This is a boat shape axe (16 cm long) found in the stone wall of the old school at Tåsinge, DK, which was built in 1826. It is an axe in a secondary context and certainly was not sealed in the wall by chance.
Late- Neolithic shaft-hole axes are often found in a secondary context. Such a context has been calculated for 10-15% of all axes found in Northern Europe.
Findings in an early secondary context start from the Late Bronze Age. One example from a modern excavation comes from a late Iron Age stone grave in Finland, at Hämeenkyrö Mahnala Lehtiniemi. C. Holtorf recently documented findings of Neolithic stone axes and pottery from Iron Age fire-pits, as well as Bronze and Iron Age graves in Mecklenburg-Vorpommern (Northern Germany). All these customs seem to be a part of a tradition, where ancestors and genealogies were of high importance.
The later secondary context of the stone axes is connected with their medieval and modern use, namely, the recognizing of stone axes as thunderbolts/thunderstones. In Northern Europe the axes were kept on shelves, chests of drawers or in sacks, usually put away a somewhere special, e.g. bricked into the walls, placed under the sill or floor or attached into the ceiling above the bed. At this time, numerous documents indicate that a strong magical function was ascribed to thunderbolts to make sure that lightning did not strike the houses or barns and kill people or animals.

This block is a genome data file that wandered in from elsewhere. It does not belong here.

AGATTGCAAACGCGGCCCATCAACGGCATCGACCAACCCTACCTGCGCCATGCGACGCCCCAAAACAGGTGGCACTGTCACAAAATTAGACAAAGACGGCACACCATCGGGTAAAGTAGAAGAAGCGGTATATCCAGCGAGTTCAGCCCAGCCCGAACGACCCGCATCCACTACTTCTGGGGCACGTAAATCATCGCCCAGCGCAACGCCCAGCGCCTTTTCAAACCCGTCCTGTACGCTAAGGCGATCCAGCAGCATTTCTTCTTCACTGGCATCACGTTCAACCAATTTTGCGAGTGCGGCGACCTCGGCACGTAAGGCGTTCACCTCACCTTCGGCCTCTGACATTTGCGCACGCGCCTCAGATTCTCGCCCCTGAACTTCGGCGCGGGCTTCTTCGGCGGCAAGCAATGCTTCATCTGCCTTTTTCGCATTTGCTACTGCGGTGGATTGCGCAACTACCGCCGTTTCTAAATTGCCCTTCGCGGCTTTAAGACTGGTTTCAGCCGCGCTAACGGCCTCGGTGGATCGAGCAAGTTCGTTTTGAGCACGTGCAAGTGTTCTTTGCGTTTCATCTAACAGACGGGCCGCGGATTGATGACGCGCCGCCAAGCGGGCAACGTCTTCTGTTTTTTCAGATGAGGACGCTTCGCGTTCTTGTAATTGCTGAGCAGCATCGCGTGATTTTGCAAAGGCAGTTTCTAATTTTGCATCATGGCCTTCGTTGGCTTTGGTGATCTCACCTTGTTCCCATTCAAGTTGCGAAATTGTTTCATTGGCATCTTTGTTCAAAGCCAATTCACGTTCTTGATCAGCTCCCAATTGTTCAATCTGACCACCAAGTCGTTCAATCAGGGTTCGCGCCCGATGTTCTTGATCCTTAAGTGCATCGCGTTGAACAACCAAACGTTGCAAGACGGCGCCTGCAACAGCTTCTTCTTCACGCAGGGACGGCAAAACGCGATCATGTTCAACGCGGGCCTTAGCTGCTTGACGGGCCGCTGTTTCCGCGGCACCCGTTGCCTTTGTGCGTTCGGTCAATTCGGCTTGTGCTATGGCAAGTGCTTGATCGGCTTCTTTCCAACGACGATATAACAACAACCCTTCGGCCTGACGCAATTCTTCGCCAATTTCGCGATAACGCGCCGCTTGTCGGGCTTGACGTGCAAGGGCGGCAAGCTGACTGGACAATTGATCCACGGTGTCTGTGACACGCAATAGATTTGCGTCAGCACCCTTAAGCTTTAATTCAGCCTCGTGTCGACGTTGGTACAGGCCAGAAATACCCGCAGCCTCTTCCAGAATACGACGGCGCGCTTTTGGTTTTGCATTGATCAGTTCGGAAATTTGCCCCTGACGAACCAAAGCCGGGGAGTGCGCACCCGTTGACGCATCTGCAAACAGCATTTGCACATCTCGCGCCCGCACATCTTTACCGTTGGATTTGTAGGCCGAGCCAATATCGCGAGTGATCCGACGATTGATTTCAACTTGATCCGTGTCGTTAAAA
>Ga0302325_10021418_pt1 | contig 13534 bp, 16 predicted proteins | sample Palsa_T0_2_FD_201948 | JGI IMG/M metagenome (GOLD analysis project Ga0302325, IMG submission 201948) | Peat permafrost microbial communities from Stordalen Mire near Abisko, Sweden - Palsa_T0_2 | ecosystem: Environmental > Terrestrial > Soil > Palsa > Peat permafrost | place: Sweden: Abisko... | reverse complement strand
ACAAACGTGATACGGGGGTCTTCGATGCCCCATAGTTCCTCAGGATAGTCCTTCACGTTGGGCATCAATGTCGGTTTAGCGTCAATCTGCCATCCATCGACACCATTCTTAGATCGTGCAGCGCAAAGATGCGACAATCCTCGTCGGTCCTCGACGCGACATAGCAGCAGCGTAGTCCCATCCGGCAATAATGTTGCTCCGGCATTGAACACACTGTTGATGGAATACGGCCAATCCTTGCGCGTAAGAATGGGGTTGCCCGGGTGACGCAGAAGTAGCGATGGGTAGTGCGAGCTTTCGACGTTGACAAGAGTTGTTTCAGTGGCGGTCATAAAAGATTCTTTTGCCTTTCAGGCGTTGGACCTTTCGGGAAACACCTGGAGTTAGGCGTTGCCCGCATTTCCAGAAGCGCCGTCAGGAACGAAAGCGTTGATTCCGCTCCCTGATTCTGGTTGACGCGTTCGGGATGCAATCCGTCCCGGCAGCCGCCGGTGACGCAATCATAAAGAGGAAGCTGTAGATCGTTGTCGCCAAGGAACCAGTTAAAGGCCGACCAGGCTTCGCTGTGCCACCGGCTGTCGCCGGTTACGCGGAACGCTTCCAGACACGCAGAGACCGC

The finding of an axe in the walls of an old school is ambiguous. The fact stands for two traditions: A tradition of magic thinking and the tradition of enlightenment that aimed to overcome such mentalities.